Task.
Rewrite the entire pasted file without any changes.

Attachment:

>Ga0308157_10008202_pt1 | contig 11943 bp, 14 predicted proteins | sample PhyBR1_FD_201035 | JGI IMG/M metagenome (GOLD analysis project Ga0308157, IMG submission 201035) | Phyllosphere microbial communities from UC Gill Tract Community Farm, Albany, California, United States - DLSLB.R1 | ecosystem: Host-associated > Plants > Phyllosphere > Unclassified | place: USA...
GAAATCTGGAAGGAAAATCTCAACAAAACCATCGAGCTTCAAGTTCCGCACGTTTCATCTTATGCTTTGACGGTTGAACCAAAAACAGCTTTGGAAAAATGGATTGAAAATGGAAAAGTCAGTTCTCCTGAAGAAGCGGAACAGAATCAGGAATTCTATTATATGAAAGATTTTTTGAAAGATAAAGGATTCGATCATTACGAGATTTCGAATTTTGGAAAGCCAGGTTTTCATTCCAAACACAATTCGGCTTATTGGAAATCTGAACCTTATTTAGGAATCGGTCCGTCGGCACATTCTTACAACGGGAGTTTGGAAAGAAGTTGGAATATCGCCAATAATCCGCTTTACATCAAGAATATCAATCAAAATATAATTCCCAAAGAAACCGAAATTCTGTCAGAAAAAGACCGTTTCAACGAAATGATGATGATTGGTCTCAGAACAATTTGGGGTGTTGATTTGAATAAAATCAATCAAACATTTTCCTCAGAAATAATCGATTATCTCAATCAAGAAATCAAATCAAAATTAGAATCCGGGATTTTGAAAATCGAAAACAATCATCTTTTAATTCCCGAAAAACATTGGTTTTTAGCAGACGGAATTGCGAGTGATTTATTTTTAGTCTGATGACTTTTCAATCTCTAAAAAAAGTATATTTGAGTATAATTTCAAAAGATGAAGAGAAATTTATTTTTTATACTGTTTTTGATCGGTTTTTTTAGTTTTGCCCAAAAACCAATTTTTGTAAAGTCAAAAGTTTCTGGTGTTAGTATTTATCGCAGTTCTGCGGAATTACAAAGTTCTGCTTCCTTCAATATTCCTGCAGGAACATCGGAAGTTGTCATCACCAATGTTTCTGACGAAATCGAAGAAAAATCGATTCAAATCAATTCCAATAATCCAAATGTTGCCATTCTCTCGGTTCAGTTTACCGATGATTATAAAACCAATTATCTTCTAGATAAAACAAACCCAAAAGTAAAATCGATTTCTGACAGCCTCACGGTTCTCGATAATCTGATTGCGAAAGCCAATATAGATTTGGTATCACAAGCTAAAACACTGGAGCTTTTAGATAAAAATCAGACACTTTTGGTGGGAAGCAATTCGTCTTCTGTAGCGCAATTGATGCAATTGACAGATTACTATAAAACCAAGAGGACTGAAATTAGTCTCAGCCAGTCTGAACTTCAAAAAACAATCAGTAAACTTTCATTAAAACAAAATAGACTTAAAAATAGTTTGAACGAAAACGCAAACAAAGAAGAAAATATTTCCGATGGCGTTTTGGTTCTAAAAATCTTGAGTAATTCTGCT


>Ga0308157_10008202_pt1 | contig 11943 bp, 14 predicted proteins | sample PhyBR1_FD_201035 | JGI IMG/M metagenome (GOLD analysis project Ga0308157, IMG submission 201035) | Phyllosphere microbial communities from UC Gill Tract Community Farm, Albany, California, United States - DLSLB.R1 | ecosystem: Host-associated > Plants > Phyllosphere > Unclassified | place: USA...
GAAATCTGGAAGGAAAATCTCAACAAAACCATCGAGCTTCAAGTTCCGCACGTTTCATCTTATGCTTTGACGGTTGAACCAAAAACAGCTTTGGAAAAATGGATTGAAAATGGAAAAGTCAGTTCTCCTGAAGAAGCGGAACAGAATCAGGAATTCTATTATATGAAAGATTTTTTGAAAGATAAAGGATTCGATCATTACGAGATTTCGAATTTTGGAAAGCCAGGTTTTCATTCCAAACACAATTCGGCTTATTGGAAATCTGAACCTTATTTAGGAATCGGTCCGTCGGCACATTCTTACAACGGGAGTTTGGAAAGAAGTTGGAATATCGCCAATAATCCGCTTTACATCAAGAATATCAATCAAAATATAATTCCCAAAGAAACCGAAATTCTGTCAGAAAAAGACCGTTTCAACGAAATGATGATGATTGGTCTCAGAACAATTTGGGGTGTTGATTTGAATAAAATCAATCAAACATTTTCCTCAGAAATAATCGATTATCTCAATCAAGAAATCAAATCAAAATTAGAATCCGGGATTTTGAAAATCGAAAACAATCATCTTTTAATTCCCGAAAAACATTGGTTTTTAGCAGACGGAATTGCGAGTGATTTATTTTTAGTCTGATGACTTTTCAATCTCTAAAAAAAGTATATTTGAGTATAATTTCAAAAGATGAAGAGAAATTTATTTTTTATACTGTTTTTGATCGGTTTTTTTAGTTTTGCCCAAAAACCAATTTTTGTAAAGTCAAAAGTTTCTGGTGTTAGTATTTATCGCAGTTCTGCGGAATTACAAAGTTCTGCTTCCTTCAATATTCCTGCAGGAACATCGGAAGTTGTCATCACCAATGTTTCTGACGAAATCGAAGAAAAATCGATTCAAATCAATTCCAATAATCCAAATGTTGCCATTCTCTCGGTTCAGTTTACCGATGATTATAAAACCAATTATCTTCTAGATAAAACAAACCCAAAAGTAAAATCGATTTCTGACAGCCTCACGGTTCTCGATAATCTGATTGCGAAAGCCAATATAGATTTGGTATCACAAGCTAAAACACTGGAGCTTTTAGATAAAAATCAGACACTTTTGGTGGGAAGCAATTCGTCTTCTGTAGCGCAATTGATGCAATTGACAGATTACTATAAAACCAAGAGGACTGAAATTAGTCTCAGCCAGTCTGAACTTCAAAAAACAATCAGTAAACTTTCATTAAAACAAAATAGACTTAAAAATAGTTTGAACGAAAACGCAAACAAAGAAGAAAATATTTCCGATGGCGTTTTGGTTCTAAAAATCTTGAGTAATTCTGCT